MONTREAL (Feb. 2, 1025) — If one common denominator exists for end-of-life tire management across the globe, it could be this: There is no common denominator.
Each country, as well as in each state in the U.S. and province and territory in Canada, has its own set of regulations that address discarded tires or, in some cases, what to do with stockpiles.
That was the underlying theme during a session at the Rubber Recycling Symposium, held recently in Montreal. The Rubber Manufacturers Association (RMA) and the Tire and Rubber Association of Canada (TRAC), along with Recyc-Quebec, sponsored the biennial symposium, titled Driving Innovation to Drive Markets.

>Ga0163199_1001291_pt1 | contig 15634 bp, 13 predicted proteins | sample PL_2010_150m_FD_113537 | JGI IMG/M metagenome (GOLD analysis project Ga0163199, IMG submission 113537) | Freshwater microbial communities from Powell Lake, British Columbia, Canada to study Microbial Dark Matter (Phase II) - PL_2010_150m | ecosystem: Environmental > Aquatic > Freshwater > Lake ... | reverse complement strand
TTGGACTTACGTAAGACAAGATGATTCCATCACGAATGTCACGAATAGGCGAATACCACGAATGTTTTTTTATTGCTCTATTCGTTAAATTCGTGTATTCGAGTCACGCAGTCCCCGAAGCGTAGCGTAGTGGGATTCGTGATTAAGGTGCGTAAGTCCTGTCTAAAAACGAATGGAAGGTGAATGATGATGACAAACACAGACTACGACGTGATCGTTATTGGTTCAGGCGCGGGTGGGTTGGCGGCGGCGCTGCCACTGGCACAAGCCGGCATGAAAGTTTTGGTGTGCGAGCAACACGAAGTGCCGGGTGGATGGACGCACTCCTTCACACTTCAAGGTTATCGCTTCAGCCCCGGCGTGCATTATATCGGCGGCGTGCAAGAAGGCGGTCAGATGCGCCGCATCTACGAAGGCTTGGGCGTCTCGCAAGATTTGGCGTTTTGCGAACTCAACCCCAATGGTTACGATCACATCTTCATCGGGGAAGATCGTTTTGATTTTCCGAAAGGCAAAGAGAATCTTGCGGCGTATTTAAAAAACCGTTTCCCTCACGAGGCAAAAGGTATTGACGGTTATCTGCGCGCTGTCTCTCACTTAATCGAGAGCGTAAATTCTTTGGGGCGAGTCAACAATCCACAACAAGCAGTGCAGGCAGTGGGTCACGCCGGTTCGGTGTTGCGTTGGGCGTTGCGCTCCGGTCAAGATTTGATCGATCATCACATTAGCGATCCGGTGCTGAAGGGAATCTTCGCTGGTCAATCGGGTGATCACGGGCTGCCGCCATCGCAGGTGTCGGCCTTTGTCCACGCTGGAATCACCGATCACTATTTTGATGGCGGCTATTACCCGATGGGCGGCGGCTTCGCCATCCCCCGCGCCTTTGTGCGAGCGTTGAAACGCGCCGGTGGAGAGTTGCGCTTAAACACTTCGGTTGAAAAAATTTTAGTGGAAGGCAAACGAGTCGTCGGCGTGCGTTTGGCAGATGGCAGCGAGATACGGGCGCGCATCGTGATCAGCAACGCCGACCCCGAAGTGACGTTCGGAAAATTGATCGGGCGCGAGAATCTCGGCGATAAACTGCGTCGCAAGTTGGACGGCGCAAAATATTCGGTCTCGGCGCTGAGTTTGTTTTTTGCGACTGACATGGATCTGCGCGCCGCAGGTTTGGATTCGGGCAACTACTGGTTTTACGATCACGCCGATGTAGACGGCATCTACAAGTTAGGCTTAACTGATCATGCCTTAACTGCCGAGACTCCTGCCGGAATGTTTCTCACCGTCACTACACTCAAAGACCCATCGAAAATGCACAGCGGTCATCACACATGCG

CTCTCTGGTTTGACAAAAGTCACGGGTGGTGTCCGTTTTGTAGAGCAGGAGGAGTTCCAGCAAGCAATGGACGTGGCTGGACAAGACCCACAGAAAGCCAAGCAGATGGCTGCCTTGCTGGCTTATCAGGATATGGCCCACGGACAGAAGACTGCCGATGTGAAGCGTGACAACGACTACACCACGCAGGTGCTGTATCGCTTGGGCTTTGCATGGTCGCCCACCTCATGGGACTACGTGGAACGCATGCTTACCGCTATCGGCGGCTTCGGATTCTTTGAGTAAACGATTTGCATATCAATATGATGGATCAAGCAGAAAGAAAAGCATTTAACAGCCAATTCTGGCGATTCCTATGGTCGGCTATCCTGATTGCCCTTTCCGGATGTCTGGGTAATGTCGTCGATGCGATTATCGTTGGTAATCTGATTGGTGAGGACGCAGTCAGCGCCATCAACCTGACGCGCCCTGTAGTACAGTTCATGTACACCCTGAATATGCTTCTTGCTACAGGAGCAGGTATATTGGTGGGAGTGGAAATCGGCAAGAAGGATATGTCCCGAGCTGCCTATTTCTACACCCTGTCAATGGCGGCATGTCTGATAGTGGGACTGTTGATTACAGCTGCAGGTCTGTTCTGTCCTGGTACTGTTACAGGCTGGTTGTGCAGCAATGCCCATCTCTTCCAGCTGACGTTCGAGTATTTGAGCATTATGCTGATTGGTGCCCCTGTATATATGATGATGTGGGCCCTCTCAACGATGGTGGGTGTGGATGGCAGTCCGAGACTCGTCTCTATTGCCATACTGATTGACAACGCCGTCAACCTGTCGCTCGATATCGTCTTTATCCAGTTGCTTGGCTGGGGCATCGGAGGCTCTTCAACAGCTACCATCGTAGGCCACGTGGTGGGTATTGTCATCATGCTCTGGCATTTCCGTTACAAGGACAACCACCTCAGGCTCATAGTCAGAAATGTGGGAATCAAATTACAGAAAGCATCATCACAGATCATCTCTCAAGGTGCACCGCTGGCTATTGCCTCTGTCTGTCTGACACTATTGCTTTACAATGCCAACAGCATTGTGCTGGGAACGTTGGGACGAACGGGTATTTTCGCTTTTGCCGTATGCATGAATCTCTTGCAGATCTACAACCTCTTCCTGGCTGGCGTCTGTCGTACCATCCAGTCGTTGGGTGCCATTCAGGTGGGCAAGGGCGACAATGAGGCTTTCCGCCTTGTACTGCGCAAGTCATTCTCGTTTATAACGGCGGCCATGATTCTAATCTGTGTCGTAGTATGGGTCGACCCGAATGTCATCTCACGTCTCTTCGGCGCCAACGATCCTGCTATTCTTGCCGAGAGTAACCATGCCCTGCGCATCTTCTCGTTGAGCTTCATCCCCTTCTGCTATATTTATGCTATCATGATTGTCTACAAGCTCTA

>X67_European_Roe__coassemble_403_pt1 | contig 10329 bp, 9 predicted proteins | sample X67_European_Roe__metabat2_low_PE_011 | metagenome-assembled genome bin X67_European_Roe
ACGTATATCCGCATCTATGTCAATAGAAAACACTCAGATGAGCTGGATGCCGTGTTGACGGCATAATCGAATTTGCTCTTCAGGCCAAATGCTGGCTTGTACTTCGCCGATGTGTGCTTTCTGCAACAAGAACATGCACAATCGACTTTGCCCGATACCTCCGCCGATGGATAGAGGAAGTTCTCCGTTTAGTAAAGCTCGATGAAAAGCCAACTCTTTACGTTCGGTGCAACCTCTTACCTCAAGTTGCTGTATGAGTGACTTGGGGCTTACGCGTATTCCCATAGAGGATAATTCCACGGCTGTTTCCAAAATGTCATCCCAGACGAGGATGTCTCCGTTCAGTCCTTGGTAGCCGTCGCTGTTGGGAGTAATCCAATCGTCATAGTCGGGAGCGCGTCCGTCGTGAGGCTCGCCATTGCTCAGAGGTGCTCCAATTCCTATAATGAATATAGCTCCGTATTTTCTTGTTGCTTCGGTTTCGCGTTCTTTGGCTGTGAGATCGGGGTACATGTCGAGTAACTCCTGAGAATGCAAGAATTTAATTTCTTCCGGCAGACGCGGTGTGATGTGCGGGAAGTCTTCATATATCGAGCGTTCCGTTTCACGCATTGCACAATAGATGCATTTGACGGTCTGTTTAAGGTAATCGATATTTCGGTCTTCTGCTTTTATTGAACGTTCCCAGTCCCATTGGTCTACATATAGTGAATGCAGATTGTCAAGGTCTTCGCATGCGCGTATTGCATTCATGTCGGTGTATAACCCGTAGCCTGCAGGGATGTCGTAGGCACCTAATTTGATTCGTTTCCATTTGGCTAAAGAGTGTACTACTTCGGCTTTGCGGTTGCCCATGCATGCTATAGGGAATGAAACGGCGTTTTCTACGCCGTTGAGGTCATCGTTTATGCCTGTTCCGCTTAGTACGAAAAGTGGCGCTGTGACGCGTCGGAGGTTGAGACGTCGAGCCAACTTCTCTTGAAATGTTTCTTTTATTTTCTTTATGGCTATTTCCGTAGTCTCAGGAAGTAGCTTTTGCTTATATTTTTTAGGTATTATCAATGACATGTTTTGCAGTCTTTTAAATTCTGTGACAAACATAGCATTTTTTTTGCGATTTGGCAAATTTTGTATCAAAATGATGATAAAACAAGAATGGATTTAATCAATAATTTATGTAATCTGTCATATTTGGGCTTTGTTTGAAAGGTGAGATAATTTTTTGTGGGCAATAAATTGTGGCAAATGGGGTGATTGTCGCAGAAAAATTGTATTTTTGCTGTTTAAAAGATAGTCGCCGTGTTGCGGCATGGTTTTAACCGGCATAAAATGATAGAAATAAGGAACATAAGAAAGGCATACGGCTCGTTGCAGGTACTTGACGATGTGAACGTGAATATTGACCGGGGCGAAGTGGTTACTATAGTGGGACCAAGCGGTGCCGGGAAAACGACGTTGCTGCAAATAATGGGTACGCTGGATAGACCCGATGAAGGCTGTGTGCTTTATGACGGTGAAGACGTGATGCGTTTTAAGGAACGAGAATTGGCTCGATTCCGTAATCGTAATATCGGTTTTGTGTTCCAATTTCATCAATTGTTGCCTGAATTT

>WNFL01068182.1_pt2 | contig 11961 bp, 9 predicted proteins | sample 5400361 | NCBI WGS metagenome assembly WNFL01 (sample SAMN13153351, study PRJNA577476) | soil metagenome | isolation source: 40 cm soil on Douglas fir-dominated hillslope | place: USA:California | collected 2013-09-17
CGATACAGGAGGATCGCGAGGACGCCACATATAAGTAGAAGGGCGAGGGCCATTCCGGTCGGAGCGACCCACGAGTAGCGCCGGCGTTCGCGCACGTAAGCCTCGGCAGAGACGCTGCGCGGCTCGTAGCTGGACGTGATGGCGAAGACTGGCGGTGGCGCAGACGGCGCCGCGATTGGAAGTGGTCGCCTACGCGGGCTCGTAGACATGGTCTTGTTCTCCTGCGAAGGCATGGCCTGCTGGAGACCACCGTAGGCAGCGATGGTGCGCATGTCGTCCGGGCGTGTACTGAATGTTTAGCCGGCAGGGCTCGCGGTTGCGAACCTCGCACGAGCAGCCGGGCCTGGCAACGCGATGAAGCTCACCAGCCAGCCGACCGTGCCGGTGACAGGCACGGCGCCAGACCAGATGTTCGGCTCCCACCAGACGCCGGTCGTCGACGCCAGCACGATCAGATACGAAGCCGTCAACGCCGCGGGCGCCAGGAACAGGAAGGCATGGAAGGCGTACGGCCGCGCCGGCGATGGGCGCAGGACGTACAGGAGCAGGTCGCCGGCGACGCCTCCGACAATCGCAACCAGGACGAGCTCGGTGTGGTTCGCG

The difference in programs is particularly striking in the U.S., where each state, rather than the federal government, regulates scrap tires. That includes market development, cleaning up stockpiles, developing regulations and initiating and implementing incentive and grant programs. The U.S. generates about 6 million scrap tires annually.